Ed Corney: posing practice, training style and mental approach to bodybuilding:
Depending on the number of people in the gym after his regular workout, Ed Corney might practice his posing routine. With the music turned down low, he goes through the series of dynamic poses that he will present at the Mr. Olympia contest. Ed considers it a good idea to do his posing immediately following his workout, when he is somewhat fatigued and still pumped up. After all, he reckons, you’ll have to pump up before going on stage on the day of the contest. You’ll be tired from your efforts in the warm-up room. So what’s the point in practicing your posing routine when you are fresh and relaxed? “Besides,” he notes, “posing after your workout, holding each pose for a count of three to five, will amount to isometric exercise and that’s fine for bringing out muscle separations.” Ed Corney’s favorite music for posing is “My Way”. But he sometimes poses to “Exodus”, just for a change of pace.
So this is the training routine of one of bodybuilding’s most popular champions. Certainly one of the greatest physique men in competition today. At 45 years of age, Ed is proof enough that regular barbell exercise can keep a man young in mind and body. He considers all exercise good. And the key to success, bodybuilding or otherwise, “lies in the head. That a man’s mental approach dictates his future.” He uses the forced reps principle, as advocated by Mike Mentzer in the preceding chapter, but with one significant difference. Ed Corney does not work with training partners. He returns a weight to the rack only when he is satisfied he cannot squeeze out another repetition. Ed has found that 174 pounds is his ideal competition body weight. When he goes over that figure he tends to lose his edge. His intercostals and serratus are not quite as sharp.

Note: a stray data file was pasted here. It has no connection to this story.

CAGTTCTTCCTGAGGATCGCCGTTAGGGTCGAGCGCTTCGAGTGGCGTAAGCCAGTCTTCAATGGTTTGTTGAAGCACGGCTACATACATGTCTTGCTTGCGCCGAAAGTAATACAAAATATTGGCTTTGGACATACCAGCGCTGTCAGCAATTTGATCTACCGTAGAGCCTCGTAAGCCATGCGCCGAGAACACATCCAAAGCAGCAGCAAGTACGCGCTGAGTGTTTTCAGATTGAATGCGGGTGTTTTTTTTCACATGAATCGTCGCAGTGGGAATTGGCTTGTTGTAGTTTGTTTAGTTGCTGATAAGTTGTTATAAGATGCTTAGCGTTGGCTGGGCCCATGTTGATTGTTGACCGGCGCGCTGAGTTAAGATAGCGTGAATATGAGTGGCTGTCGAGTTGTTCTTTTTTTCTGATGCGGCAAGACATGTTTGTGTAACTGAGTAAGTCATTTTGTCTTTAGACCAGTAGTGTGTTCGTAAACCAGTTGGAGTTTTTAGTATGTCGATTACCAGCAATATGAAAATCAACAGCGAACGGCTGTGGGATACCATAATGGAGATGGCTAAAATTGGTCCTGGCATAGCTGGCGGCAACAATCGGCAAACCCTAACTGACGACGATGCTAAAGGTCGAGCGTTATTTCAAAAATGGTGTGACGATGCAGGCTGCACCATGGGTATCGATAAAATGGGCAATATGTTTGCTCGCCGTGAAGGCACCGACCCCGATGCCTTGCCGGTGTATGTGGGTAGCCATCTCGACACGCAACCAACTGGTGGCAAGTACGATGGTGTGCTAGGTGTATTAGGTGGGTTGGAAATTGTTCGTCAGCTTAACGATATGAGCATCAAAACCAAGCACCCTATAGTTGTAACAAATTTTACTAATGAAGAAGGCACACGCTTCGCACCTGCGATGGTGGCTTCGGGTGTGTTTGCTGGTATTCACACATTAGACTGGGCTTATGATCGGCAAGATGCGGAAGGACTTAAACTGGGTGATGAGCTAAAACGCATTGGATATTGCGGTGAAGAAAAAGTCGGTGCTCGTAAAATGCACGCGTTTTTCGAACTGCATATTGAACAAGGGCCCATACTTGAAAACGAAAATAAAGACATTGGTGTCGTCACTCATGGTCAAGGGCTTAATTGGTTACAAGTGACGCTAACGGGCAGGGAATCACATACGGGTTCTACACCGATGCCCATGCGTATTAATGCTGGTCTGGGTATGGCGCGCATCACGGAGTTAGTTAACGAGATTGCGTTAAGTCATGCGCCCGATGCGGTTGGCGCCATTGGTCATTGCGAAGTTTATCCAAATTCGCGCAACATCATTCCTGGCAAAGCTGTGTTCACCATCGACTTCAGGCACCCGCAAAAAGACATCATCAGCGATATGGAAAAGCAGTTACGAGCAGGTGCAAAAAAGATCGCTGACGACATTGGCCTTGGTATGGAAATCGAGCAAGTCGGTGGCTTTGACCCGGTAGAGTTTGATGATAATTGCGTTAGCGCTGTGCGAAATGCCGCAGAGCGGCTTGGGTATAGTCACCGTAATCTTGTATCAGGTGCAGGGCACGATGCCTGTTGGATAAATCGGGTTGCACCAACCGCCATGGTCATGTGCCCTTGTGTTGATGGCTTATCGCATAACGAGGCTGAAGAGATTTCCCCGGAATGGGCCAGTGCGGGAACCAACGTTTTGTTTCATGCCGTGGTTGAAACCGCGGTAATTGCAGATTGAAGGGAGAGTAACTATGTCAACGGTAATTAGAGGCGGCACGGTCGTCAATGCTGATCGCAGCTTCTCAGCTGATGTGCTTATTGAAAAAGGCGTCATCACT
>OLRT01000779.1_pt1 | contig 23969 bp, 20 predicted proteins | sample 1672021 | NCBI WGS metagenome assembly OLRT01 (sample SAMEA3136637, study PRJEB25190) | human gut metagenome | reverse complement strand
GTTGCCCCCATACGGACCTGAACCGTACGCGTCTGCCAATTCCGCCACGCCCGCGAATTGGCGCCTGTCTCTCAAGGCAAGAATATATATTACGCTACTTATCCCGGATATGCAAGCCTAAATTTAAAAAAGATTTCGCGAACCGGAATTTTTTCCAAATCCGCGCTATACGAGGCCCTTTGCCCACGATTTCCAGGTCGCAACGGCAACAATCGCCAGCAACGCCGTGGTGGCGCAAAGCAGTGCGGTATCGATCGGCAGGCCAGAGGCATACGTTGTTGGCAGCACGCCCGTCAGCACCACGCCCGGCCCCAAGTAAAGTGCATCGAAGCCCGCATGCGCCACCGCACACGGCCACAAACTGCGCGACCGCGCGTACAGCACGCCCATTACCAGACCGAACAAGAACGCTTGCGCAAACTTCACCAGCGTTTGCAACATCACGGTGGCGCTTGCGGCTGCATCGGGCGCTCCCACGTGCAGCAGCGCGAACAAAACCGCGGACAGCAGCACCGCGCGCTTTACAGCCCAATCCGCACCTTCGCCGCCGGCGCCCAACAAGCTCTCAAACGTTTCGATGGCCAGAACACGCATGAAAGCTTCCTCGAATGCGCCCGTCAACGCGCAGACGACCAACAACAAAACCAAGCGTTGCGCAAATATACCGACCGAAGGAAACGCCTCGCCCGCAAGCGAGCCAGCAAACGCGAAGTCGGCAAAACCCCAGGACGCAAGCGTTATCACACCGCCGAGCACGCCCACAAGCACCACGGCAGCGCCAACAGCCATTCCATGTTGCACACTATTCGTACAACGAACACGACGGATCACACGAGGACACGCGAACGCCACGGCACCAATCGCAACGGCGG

Ed Corney is particularly famous for his posing ability. It turns out that he practises regularly before specially rigged mirrors, and to the music he will use at any given performance.
Finally, he says that “when the day comes that I feel completely satisfied with the way I look then that’ll be the day , I quit competing. For unless you have a goal, unless you have a good reason to go to that gym day in and day out ” you’re lost. I will always be seeking to improve myself and that is why I always listen to constructive criticism!” There’s a great head on Ed Corney’s massive shoulders.